At a crossroads

A pedestrian attempting to cross West Broad Street at Gaskins Road was struck by a car and seriously injured on Monday night. Immediately afterward, some in the community began calling for increased safety measures at the busy intersection, which serves some 36,000 vehicles a day.

But is fixing the problem of frequent accidents at a busy intersection as easy as that? And in this case, is there truly a discernible and recurrent problem that needs to be fixed at all?

The West Broad-Gaskins intersection has ranked among the county’s top-10 most accident-prone intersections for some time, but it has plenty of nearby company. In fact, half of that list typically is composed of every main intersection along a 2.5-mile stretch of West Broad Street between Gaskins Road and PumpRoad/Pouncey Tract Road.

This should come as no shock to anyone who has traveled the corridor, as most all of us have. It’s simply one of the busiest stretches of road in Henrico, serving the heart of the most visited portion of the county, which includes the Innsbrook Corporate Center, West Broad Village and a popular swath of Short Pump retail shops, among others.

Do they all need improved safety measures? Or is this simply a numbers game, through which the county’s busiest intersections naturally incur the most accidents annually?

West Broad Street is nine lanes wide at the Gaskins Road intersection, and vehicles obeying the 45 mph speed limit along that stretch of West Broad tend to be the exception rather than the rule. The intersection – and most others in that corridor and on the top-10 list overall – are primarily dangerous not because of blind spots or challenging conditions for drivers but rather because of the sheer volume of drivers on the road at any given time and the speed at which they are traveling.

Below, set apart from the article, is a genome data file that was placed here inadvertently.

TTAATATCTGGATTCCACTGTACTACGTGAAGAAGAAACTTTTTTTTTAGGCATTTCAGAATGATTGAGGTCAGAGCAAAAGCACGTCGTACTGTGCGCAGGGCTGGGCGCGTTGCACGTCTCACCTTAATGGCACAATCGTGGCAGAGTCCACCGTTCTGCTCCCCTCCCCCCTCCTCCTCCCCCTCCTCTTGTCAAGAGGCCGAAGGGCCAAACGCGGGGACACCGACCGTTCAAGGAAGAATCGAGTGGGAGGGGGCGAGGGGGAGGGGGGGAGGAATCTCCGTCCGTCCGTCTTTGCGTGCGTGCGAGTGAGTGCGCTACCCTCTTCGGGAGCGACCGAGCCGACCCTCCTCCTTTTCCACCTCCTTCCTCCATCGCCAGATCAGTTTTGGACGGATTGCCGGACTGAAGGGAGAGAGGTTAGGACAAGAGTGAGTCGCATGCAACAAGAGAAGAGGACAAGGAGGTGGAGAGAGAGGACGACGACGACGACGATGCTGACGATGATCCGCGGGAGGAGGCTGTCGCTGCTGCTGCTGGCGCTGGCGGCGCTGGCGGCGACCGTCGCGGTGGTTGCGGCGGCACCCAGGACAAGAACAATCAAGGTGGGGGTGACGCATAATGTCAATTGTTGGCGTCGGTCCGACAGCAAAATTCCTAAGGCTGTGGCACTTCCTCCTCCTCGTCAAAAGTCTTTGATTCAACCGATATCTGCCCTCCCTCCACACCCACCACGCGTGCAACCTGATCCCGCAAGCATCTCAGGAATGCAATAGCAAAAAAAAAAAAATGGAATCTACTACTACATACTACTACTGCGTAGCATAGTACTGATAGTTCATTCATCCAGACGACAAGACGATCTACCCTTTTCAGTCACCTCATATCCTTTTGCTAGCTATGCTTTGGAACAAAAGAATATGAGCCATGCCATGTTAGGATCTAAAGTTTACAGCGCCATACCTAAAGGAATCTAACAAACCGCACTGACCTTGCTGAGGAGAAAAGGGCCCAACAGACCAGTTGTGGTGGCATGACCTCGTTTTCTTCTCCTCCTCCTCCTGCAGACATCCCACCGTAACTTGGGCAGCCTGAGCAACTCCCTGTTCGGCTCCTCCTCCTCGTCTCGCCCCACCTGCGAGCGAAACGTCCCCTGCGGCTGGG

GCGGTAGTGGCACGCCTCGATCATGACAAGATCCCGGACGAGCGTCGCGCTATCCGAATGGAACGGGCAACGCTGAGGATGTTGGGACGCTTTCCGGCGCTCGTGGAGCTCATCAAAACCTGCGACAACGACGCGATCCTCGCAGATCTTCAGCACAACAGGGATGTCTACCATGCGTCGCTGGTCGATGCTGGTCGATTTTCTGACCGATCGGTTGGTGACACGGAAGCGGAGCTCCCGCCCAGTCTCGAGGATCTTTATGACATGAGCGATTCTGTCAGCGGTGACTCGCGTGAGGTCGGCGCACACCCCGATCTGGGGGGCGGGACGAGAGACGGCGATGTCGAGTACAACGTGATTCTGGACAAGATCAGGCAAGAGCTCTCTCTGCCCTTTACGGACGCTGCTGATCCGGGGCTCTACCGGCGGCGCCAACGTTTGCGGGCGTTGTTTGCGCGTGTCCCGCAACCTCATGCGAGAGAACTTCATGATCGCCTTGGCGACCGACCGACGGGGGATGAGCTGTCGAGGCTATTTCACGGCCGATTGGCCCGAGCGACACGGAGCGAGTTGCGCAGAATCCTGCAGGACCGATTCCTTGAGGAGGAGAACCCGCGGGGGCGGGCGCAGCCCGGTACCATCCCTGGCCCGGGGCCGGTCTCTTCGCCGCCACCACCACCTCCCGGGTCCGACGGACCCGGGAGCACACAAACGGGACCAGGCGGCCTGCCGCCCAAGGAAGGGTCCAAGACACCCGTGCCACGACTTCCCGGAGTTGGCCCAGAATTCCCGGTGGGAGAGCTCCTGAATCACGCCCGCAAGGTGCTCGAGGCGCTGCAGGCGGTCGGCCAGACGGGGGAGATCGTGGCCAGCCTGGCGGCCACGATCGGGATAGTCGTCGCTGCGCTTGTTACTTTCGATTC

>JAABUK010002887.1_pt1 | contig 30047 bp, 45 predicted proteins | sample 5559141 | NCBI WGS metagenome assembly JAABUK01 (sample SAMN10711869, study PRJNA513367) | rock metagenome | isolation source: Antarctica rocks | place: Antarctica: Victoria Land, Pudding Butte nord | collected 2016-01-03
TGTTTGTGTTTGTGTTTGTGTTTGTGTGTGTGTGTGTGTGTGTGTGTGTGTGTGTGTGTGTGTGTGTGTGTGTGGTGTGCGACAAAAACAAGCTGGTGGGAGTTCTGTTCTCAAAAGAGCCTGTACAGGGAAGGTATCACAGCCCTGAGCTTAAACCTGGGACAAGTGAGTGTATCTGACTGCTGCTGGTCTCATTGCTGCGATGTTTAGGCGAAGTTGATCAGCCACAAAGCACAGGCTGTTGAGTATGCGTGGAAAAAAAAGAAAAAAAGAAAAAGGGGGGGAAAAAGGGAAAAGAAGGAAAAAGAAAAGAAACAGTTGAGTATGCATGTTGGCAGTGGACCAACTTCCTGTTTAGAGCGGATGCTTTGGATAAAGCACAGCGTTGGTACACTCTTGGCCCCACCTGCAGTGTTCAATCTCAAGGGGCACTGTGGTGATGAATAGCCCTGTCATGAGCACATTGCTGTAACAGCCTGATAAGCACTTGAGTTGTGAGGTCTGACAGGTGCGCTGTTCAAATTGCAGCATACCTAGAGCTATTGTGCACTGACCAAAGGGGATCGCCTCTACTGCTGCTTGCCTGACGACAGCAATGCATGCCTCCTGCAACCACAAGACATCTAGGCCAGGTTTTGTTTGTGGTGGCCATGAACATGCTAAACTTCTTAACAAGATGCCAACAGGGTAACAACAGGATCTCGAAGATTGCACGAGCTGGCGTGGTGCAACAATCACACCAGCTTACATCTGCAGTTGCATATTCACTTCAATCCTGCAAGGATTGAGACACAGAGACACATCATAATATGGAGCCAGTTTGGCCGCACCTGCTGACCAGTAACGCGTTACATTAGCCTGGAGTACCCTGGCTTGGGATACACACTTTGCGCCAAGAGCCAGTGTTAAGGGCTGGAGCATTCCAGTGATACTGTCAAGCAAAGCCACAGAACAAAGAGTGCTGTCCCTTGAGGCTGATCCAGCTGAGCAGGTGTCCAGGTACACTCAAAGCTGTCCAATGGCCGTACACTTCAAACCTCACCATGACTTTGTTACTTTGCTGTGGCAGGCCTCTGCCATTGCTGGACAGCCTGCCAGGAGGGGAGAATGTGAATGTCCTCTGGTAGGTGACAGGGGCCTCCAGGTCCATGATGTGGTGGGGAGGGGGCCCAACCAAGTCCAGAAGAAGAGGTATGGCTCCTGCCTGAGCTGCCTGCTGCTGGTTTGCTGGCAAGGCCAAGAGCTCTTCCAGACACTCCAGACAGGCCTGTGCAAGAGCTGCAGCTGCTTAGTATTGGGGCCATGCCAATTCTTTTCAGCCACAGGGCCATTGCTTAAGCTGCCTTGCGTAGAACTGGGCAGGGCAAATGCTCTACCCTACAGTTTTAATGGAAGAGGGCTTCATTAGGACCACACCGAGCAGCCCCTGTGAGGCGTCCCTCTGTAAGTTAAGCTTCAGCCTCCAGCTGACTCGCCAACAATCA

Simply put, it’s an inherently dangerous corridor for pedestrians – and, statistically, far more dangerous for other drivers.

VDOT has promised to review the West Broad-Gaskins intersection again – as it did 13 months ago after two pedestrians were struck and injured there – to determine if a crosswalk, crosswalk signal or additional sidewalks could improve things. (The agency also is working on a pedestrian safety plan for 20 intersections along the West Broad corridor, a process that won’t come to fruition for a few more years and to which it has committed about $2 million.)

These are prudent ideas; there’s no question that any pedestrian would feel safer crossing an intersection with all three of those components in place. But while we don’t yet know whether those components alone would have prevented this week’s incident, they likely wouldn’t have prevented the one last year, which police determined was the fault of a driver not paying proper attention.

When things go wrong in the public domain, a common outcry is to cast blame somewhere. In this case, that cry is directed at government.

It would make things much easier if for every unfortunate occurrence, there were a clear and direct path to avoiding such an event again. But often, that’s simply not the case. Sometimes, unfortunate things happen for reasons we can’t predict or control through one or two direct government actions.

That appears to be the case here.

How else might we prevent such things from happening in the future? By using common sense.

As drivers, we should focus on the road, our surroundings and our speed – not on our cell phones.

As pedestrians, we should evaluate the risks of intersections, cross them only when it is legal and safe to do so and perhaps avoid those that are inherently dangerous altogether.

E-mail Citizen Publisher Tom Lappas at .(JavaScript must be enabled to view this email address).
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June 2017
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